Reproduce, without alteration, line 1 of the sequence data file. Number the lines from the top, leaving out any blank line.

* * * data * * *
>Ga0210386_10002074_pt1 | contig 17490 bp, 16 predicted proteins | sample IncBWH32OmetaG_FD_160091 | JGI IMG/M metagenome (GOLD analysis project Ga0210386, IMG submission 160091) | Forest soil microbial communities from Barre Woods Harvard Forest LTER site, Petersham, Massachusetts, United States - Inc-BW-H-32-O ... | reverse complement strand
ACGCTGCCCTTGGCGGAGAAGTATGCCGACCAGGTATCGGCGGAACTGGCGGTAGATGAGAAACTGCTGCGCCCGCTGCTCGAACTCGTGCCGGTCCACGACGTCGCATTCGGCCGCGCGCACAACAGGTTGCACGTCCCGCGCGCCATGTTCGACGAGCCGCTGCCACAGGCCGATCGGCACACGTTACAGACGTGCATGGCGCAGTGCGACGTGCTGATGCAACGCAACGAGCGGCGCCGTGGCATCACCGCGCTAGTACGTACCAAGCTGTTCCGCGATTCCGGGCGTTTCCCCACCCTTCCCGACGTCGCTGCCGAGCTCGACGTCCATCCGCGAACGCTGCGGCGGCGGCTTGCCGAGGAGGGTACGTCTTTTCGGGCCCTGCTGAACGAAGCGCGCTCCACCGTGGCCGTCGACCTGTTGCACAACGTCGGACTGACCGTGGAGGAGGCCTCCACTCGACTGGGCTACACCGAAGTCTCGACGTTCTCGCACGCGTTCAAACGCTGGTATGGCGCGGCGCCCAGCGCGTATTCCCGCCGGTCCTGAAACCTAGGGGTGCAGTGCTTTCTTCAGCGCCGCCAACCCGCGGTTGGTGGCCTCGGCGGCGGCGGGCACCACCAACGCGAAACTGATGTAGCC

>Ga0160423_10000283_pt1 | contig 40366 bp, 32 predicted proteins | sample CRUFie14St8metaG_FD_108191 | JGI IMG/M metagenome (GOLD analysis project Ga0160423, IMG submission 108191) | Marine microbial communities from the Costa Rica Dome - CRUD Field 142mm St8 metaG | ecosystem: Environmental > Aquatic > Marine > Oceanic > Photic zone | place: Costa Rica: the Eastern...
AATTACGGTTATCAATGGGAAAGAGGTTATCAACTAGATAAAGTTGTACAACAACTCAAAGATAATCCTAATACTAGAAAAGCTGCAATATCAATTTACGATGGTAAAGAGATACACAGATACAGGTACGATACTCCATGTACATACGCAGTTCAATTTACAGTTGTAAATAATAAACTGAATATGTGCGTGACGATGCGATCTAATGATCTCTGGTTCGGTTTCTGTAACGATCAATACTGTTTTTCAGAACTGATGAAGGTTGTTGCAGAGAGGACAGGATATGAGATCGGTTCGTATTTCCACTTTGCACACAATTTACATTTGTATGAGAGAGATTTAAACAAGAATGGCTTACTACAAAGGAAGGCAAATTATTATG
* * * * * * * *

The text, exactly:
>Ga0210386_10002074_pt1 | contig 17490 bp, 16 predicted proteins | sample IncBWH32OmetaG_FD_160091 | JGI IMG/M metagenome (GOLD analysis project Ga0210386, IMG submission 160091) | Forest soil microbial communities from Barre Woods Harvard Forest LTER site, Petersham, Massachusetts, United States - Inc-BW-H-32-O ... | reverse complement strand